L.A. Angels: Why a Heath Bell Trade (or Any Other) Can't Save the Halos Now

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L.A. Angels: Why a Heath Bell Trade (or Any Other) Can't Save the Halos Now
Hunter Martin/Getty Images

Angel fans: it's time.

Time to throw away those far-fetched hopes of trading for Aramis Ramirez, Heath Bell or any other potential savior whose name has been thrown around the past two weeks. Barring any rabbit-out-of-hat magic tricks, it's just not going to happen in 2011.

Well, on second thought, it might happen, but it shouldn't. A little sobriety is what this team needs right now.

The last few years, GM Tony Reagins has been able to pull the proverbial rabbit out of the hat as trading deadlines loomed. Last year he did it with Dan Haren, and in 2008 pulled off a doozy by grabbing Mark Teixeira from the Atlanta Braves.

While the Haren trade has and will continue to pay dividends, the Teixeira trade, which seemed like a nice deal at the time, may now be seen differently. Maybe Casey Kotchman didn't pan out to be the player the Angels and Braves thought he could have been, but maybe he could've been traded for something other than a half-year rental, which ultimately warranted a first-round exit at the hands of the Boston Red Sox in 2008.

Regardless, every year since the championship run of 2002, it seems like the Angels have been buyers at the deadline. It's no wonder then that everyone expects them to be buyers as we near the end of this deadline too.

But should they be?

The Angels find themselves in the uncomfortable position of looking up at the Texas Rangers, and (sour news, folks) the Rangers are good.

Surprisingly, the talk from most of the writers here on B/R has been about how the Angels need to add a power hitter, add middle relief, add something to catch the streaking Rangers.

But the real problem is: who can the Angels trade away to get any of those players? And even supposing they could, is it financially feasible to keep them beyond this year? Moreover, is it financially responsible? Why is it that nobody is asking these questions?


Trades from Angels' Past Plague the Future

The real problem begins in the front office. For every great move Angels GM Tony Reagins has made (Dan Haren, Mark Teixeira), another has blown up in his face (Scott Kazmir, Gary Matthews Jr, Vernon Wells).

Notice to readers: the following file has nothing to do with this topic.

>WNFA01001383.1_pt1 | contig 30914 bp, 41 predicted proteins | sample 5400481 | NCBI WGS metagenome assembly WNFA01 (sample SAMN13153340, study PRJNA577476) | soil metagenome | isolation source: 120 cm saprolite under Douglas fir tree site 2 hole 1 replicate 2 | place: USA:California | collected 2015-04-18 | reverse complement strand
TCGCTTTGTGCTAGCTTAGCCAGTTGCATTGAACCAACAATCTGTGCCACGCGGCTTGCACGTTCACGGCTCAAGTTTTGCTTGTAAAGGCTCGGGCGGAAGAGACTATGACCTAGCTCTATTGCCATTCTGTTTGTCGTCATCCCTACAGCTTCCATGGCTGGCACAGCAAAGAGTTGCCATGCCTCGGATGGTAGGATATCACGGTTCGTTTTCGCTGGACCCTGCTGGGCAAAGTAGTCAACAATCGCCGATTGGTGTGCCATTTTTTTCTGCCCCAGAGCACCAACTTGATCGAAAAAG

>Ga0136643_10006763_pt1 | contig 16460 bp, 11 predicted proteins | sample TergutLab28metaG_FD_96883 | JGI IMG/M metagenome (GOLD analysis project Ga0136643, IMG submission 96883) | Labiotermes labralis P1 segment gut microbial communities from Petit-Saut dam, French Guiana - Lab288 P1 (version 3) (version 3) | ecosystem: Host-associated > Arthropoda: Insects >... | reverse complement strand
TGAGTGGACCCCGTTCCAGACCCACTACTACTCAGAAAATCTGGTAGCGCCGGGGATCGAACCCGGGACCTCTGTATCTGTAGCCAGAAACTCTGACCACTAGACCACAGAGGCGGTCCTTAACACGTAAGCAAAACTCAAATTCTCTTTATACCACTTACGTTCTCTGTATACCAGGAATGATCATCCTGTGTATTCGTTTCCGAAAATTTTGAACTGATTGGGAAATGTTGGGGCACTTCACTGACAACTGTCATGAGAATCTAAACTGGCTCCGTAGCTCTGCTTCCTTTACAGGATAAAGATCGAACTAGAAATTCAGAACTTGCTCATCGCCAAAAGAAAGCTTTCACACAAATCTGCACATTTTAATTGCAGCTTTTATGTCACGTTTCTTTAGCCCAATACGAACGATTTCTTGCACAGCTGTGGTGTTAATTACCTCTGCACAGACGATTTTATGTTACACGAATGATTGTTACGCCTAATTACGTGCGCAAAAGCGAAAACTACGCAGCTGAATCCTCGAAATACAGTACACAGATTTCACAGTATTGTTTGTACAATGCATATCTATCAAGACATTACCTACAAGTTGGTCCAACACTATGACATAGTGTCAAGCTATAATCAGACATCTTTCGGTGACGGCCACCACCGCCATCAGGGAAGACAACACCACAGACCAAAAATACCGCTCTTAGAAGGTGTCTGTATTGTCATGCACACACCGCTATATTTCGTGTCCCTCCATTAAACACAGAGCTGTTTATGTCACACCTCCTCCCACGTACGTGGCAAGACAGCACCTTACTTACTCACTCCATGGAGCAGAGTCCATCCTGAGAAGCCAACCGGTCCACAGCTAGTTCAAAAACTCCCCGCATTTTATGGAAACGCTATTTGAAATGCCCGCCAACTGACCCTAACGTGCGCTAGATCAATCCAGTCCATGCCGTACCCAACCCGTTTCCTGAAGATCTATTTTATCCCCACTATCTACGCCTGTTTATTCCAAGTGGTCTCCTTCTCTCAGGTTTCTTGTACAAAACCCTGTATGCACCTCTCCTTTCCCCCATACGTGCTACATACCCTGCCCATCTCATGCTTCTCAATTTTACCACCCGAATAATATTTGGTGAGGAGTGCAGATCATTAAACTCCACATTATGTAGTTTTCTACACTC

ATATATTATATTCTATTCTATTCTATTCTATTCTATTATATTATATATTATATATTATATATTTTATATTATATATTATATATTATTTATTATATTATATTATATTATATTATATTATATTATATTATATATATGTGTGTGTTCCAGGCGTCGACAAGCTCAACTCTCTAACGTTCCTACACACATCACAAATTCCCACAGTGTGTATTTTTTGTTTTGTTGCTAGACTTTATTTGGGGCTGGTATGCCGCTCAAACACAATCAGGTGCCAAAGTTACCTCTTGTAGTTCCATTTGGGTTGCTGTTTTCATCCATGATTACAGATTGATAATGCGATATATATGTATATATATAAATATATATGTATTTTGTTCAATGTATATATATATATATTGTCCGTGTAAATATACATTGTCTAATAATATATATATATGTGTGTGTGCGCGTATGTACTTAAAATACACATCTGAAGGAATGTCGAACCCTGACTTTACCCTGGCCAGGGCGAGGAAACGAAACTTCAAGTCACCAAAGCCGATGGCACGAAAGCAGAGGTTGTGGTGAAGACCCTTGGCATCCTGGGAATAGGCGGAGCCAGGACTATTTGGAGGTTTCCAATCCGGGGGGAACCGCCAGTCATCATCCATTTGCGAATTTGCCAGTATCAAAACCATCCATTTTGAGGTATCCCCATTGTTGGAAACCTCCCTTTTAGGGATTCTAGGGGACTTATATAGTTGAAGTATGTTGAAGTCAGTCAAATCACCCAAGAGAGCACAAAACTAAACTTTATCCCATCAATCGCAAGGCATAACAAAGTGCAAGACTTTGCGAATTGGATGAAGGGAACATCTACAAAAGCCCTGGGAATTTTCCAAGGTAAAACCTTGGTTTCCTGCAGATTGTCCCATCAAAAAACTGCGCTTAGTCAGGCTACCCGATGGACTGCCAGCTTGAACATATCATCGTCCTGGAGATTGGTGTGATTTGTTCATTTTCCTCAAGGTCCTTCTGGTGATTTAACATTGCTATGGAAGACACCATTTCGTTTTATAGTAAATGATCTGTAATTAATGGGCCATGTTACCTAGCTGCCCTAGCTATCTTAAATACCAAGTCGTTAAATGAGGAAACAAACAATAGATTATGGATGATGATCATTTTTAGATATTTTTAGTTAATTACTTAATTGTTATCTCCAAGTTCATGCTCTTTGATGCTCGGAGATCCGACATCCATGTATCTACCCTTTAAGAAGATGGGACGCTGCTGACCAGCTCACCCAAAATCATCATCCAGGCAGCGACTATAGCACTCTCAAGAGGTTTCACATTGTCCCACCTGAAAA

And now that the Angels have made their bed, they've got to sleep in it.

The fact is the Angels are out of money. Due to reckless trades, the Angels have handcuffed themselves this season from making the necessary moves for a final push into the playoffs and beyond.

They have the fourth highest payroll in MLB at $138 million, capped by the grotesque salary of Vernon Wells who stands to make $26 million. In addition, 36-year-old Torii Hunter is making $18.5 million and now-cut Scott Kazmir was making $12 million.

Needless to say, none of these salaries are movable.

So what should the Angels be doing at the deadline?

Joel Pineiro is making $9 million this year. If he could stay healthy and show that he is still a quality number three or four pitcher, there could be some moderate interest from a pitching-desperate Yankee or Red Sox team who is looking for a steady, veteran arm to bolster their rotation going into August and September.

Or, what about a trade to move Fernando Rodney and his $5.5 million contract to a team that needs a power arm in their middle relief corps? It wouldn't matter who the Angels got in return for him, they just have to stop taking on water.

Only exacerbating this problem would be taking on the $7.5 million contract of Heath Bell, so the Angels could have two closers. A much better, more reasonable option would be to check out the availability of Jason Isringhausen or Tim Byrdak from the New York Mets to strengthen their middle relief at half the cost.

Don't get me wrong; I am not trying to preach gloom and doom here. I still believe the Angels have an outside shot of winning the division this year. They are only two games out of first place, and as much as the local media continues to try and write them off, they continue winning.

Torii Hunter was right last week when he said of coming back to beat the Rangers 9-8 after trailing 8-0, that the Angels just have to play “Angel baseball.” Texas is a great hitting team, but the Angels are a great pitching team. And if they can make it into the playoffs, facing Weaver, Haren, and Santana in games one, two, and three is frightening to any lineup.

Even more encouraging should be the fact that the Angels are one of the best teams set up for future success.

They have three solid (possibly great) right-handed starting pitchers in Jered Weaver, Dan Haren and Ervin Santana, an exciting young closer and four top-notch young position players. If they could add a few veteran pieces, and if Kendrys Morales can return to be the player he was before he got injured last year, we're talking a possible championship—possibly multiple championships.

So, yes. I am disinterested in the Angels talking about acquiring Aramis Ramirez, or Heath Bell, or Hunter Pence or any other Johnny-Come-Lately if it means jeopardizing their very bright future or bogging down their finances. And if you're an Angels fan, you should be too!

The best trade rumors at this point should be those that unload dead weight and set them up for success next year to make a move for the big-name free agents who will hit the market at the end of the season.

Get young. Get fresh. That should be the Angels' game plan come July 31.

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